Population Health Research Institute, St George's University of London, London, UK
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Does a complex intervention by primary care nurses increase walking in older people? Outcomes at 3 and 12 months in the PACE-Lift (Pedometer Accelerometer Consultation Evaluation-Lift) cluster-randomised controlled trial
- Published on Nov. 19, 2014
Backgrounds: Walking is the commonest physical activity done by older people. Intensity can be light if strolling, and moderate if brisker. We assessed whether a primary care nurse-delivered complex intervention increased walking.
Methods: Our study was a parallel two-arm cluster-randomised trial, randomised by household, by researcher using an internet randomisation service. 988 people aged 60–75 years, with no contraindications to increasing their walking, randomly selected from three UK general practices, were invited to participate. 298 people from 250 households were randomised to intervention (150 individuals) or usual care control group (148 individuals). During 3 months, intervention participants received four consultations from their own practice nurse about their physical activity, incorporating behaviour change techniques, feedback on step-counts as measured by pedometer and intensity of physical activity as measured by accelerometer, and an individual physical activity diary and plan. Outcomes were accelerometer-assessed change in average daily step counts over 7 days (primary outcome) and average time spent in physical activity of moderate-to-vigorous intensity weekly (secondary outcome) between baseline, 3 months, and 12 months. Adverse events were recorded by self-administered questionnaire. Assessors were not masked to group allocation. Analysis was by intention to treat, controlling for household clustering (intraclass correlation coefficient=0·004 at 3 months, 0·16 at 12 months). This trial is registered with Current Controlled Trials, ISRCTN42122561.
Findings: Outcome data were available for 280 (94%) individuals. Mean baseline average daily step-count was 7388 (SD 2218) in the intervention group and 7453 (2463) in the control group. At 3 months both average daily step-counts and average weekly moderate-to-vigorous physical activity increased significantly more in the intervention than in the control group by 1037 steps per day (95% CI 513–1560) and 66 min per week (36–96), respectively. At 12 months the corresponding differences were 609 (104–1115) and 40 (10–70). Differences in adverse events between intervention and control groups were not significant at either 3 months or 12 months (−4% [95% CI −15 to 7] vs −1% [–13 to 11], respectively).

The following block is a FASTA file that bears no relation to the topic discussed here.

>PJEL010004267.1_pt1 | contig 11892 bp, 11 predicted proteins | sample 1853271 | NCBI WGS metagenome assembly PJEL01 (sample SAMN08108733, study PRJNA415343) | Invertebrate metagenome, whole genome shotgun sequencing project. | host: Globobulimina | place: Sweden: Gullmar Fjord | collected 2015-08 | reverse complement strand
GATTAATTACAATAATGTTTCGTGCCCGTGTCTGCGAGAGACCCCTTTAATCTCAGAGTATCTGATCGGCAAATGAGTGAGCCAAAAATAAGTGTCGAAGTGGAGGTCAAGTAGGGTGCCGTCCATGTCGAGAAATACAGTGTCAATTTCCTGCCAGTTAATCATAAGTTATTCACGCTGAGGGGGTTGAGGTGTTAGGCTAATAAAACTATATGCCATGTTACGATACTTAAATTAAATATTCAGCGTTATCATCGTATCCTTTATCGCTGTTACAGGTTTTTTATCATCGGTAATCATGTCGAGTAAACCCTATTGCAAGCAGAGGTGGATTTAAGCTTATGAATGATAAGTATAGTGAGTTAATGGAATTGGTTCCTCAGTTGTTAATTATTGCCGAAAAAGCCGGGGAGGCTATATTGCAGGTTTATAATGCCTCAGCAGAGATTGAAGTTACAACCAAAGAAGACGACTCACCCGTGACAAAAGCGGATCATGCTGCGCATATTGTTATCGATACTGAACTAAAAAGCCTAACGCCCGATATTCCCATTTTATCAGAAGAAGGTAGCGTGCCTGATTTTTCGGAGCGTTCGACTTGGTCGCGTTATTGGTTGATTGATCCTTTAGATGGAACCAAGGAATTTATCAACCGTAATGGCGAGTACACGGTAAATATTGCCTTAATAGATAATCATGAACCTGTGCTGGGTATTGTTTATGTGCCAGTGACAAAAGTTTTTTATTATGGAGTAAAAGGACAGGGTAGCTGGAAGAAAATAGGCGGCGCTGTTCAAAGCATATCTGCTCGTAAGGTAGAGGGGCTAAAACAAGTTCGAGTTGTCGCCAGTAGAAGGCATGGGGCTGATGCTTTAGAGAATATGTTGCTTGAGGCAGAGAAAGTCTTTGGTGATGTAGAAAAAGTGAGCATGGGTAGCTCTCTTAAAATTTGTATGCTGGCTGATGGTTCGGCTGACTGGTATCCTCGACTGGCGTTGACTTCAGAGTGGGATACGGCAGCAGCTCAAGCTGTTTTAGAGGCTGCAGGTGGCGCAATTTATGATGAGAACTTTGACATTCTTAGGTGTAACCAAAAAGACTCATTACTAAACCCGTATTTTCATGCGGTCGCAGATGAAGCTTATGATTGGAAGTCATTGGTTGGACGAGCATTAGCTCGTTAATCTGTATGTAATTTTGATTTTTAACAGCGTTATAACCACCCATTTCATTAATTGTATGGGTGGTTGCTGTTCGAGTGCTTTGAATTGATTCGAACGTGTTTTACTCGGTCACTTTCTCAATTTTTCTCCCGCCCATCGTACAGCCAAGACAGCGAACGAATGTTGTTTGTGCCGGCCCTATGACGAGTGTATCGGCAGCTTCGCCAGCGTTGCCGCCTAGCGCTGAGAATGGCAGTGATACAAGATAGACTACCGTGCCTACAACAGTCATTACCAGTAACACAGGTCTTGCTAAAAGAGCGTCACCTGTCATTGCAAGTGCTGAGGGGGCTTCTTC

Interpretations: In the PACE-Lift trial, both step-counts and moderate-to-vigorous physical activity increased in people aged 60–75 years at 3 and 12 months. To our knowledge, this is the first trial in older people to show objective increases in moderate-to-vigorous physical activity, and it highlights the value of both accelerometry physical activity assessment and primary care as a setting for phyisical activity interventions. If these differences in physical activity are sustained they should lead to important differences in health outcomes.
Funding: National Institute for Health Research Research for Patient Benefit Programme.
- Dr Tess Harris, MD 1
- Sally M Kerry, MSc 2
- Christina R Victor, PhD 3
- Ulf Ekelund, PhD 4,5
- Alison Woodcock, PhD 6
- Steve Iliffe, FRCGP 7
- Peter H Whincup, MD 1
- Carole Beighton, MSc 1
- Michael Ussher, PhD 1
- Elizabeth Limb, MSc 1
- Lee David, MA 8
- Debbie Brewin, MSc 8
- Fredrika Adams, SRN, 1
- Annabelle Rogers, MSc 1
- Derek G Cook, PhD 1
Pragmatic Clinical Trials Unit, Queen Mary's University of London, London, UK
Gerontology and Health Services Research Unit, Brunel University, London, UK
Department of Sport Medicine, Norwegian School of Sport Sciences, Oslo, Norway
MRC Epidemiology Unit, University of Cambridge, Cambridge, UK
Psychology Department, Royal Holloway, University of London, London, UK
Research Department of Primary Care and Population Health, University College, London, UK
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